Drug-free workplace means a site for the performance of work done in connection with a specific award at which employees of the recipient are prohibited from engaging in the unlawful manufacture, distribution, dispensing, possession, or use of a controlled substance.
(a) Employee means the employee of a recipient directly engaged in the performance of work under the award, including—
(1) All direct charge employees;
(2) All indirect charge employees, unless their impact or involvement in the performance of work under the award is insignificant to the performance of the award; and
(3) Temporary personnel and consultants who are directly engaged in the performance of work under the award and who are on the recipient's payroll.
(b) This definition does not include workers not on the payroll of the recipient (e.g., volunteers, even if used to meet a matching requirement; consultants or independent contractors not on the payroll; or employees of subrecipients or subcontractors in covered workplaces).
Federal agency or agency means any United States executive department, military department, government corporation, government controlled corporation, any other establishment in the executive branch (including the Executive Office of the President), or any independent regulatory agency.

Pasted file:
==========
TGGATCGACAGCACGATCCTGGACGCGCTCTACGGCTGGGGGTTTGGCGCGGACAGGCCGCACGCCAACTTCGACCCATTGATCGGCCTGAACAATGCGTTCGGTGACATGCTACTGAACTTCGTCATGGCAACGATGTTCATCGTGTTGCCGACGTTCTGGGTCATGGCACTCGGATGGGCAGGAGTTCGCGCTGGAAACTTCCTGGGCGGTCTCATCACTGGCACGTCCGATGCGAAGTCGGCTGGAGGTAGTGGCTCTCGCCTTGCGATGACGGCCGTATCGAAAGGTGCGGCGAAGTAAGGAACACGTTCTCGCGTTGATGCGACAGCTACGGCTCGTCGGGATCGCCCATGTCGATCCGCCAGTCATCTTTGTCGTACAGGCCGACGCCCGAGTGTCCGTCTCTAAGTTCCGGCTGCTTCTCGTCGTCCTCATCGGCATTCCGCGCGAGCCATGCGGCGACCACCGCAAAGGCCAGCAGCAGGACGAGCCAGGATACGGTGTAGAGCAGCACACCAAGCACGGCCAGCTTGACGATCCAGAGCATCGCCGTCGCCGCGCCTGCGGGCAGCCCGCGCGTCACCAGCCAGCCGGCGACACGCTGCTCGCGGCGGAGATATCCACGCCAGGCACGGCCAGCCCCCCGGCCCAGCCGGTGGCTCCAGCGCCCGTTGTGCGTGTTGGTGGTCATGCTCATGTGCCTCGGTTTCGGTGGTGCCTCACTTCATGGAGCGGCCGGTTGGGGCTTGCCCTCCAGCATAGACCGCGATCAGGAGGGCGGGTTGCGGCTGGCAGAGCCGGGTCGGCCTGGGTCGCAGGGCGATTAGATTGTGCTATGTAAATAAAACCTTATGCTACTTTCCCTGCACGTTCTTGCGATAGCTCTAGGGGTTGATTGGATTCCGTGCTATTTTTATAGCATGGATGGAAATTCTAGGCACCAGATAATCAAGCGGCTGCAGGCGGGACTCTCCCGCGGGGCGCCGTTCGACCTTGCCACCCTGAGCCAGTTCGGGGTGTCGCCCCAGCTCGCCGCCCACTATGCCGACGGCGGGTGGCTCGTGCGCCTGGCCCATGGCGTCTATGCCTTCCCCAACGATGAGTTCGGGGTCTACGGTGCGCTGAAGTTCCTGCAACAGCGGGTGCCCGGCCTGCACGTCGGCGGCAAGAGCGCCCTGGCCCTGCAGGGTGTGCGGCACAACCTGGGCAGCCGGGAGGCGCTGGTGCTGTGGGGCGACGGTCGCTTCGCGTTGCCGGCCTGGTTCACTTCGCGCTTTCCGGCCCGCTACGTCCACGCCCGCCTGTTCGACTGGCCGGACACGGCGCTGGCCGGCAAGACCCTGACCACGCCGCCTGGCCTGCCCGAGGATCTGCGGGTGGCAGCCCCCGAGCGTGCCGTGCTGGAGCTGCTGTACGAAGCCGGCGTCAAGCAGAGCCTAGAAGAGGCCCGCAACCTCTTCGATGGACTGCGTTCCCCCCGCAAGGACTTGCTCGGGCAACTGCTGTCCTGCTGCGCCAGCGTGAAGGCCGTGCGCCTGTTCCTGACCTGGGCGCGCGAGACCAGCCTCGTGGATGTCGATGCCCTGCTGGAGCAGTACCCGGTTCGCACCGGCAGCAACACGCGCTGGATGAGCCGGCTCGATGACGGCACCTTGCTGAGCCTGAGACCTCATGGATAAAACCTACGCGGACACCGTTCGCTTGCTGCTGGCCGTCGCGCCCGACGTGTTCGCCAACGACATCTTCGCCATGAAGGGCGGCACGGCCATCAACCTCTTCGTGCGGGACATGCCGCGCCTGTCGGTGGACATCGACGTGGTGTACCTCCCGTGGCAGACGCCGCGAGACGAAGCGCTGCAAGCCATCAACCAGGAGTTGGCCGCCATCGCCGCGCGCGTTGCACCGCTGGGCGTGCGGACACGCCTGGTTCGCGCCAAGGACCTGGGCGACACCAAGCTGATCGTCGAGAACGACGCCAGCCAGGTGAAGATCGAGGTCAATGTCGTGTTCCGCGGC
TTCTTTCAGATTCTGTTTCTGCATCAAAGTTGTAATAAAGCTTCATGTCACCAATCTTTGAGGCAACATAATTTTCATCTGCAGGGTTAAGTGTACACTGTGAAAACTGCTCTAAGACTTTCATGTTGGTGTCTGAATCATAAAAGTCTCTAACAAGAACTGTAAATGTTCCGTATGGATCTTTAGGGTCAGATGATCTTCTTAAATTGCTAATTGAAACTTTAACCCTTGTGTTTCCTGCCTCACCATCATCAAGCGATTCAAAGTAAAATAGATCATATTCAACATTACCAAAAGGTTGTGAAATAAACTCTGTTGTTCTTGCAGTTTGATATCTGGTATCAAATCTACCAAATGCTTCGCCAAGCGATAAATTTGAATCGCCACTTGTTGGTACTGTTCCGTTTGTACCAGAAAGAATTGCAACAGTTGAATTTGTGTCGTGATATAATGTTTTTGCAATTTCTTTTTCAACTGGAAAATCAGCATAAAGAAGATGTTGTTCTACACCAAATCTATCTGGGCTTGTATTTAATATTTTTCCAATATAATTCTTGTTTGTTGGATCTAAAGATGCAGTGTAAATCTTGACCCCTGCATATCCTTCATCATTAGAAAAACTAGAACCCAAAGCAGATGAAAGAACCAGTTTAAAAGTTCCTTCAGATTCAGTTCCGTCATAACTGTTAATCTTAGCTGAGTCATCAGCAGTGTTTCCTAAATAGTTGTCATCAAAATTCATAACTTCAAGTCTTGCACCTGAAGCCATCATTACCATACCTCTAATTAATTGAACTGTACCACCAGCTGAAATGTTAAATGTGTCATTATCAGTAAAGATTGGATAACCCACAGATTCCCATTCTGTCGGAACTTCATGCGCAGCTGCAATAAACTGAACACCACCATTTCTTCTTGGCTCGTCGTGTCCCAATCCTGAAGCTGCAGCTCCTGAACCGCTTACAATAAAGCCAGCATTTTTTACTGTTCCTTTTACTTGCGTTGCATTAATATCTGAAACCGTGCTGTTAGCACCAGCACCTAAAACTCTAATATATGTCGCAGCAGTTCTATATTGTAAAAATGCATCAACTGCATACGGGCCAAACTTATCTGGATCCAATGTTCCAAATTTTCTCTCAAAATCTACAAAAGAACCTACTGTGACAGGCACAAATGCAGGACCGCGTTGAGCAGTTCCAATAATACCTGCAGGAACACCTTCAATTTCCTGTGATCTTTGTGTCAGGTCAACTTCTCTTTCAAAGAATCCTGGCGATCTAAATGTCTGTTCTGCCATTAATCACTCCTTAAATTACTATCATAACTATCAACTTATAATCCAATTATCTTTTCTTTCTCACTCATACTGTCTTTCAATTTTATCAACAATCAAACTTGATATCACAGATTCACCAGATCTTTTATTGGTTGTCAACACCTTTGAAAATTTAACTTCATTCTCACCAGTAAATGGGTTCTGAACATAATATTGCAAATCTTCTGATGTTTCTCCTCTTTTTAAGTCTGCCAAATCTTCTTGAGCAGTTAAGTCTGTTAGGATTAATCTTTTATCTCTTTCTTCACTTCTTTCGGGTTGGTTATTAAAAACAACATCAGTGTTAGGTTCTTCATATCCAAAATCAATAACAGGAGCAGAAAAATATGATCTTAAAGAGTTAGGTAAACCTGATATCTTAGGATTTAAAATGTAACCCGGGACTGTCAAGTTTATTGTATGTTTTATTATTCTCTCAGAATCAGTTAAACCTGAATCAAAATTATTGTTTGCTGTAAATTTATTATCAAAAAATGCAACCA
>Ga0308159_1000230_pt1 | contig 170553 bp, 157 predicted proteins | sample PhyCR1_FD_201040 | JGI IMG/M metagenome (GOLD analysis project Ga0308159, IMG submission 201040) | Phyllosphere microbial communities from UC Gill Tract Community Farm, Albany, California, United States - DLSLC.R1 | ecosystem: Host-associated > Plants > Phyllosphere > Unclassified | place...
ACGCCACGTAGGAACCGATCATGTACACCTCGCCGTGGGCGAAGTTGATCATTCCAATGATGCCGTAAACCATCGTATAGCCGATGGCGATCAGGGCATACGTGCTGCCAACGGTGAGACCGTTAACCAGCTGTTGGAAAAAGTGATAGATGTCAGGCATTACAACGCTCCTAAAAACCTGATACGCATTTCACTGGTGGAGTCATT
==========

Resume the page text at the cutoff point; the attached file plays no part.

Grant means an award of financial assistance that, consistent with 31 U.S.C. 6304, is used to enter into a relationship—
(a) The principal purpose of which is to transfer a thing of value to the recipient to carry out a public purpose of support or stimulation authorized by a law of the United States, rather than to acquire property or services for the Federal Government's direct benefit or use; and
(b) In which substantial involvement is not expected between the Federal agency and the recipient when carrying out the activity contemplated by the award.
Individual means a natural person.
Recipient means any individual, corporation, partnership, association, unit of government (except a Federal agency) or legal entity, however organized, that receives an award directly from a Federal agency.
State means any of the States of the United States, the District of Columbia, the Commonwealth of Puerto Rico, or any territory or possession of the United States.
Suspension means an action taken by a Federal agency that immediately prohibits a recipient from participating in Federal Government procurement contracts and covered nonprocurement transactions for a temporary period, pending completion of an investigation and any judicial or administrative proceedings that may ensue. A recipient so prohibited is suspended, in accordance with the Federal Acquisition Regulation for procurement contracts (48 CFR part 9, subpart 9.4) and agency regulations implementing the OMB guidance on nonprocurement debarment and suspension (2 CFR part 180, which implements Executive Orders 12549 and 12689). Suspension of a recipient is a distinct and separate action from suspension of an award or suspension of payments under an award.
[FR Doc. E8-22717 Filed 9-25-08; 8:45 am]
BILLING CODE 3110-01-P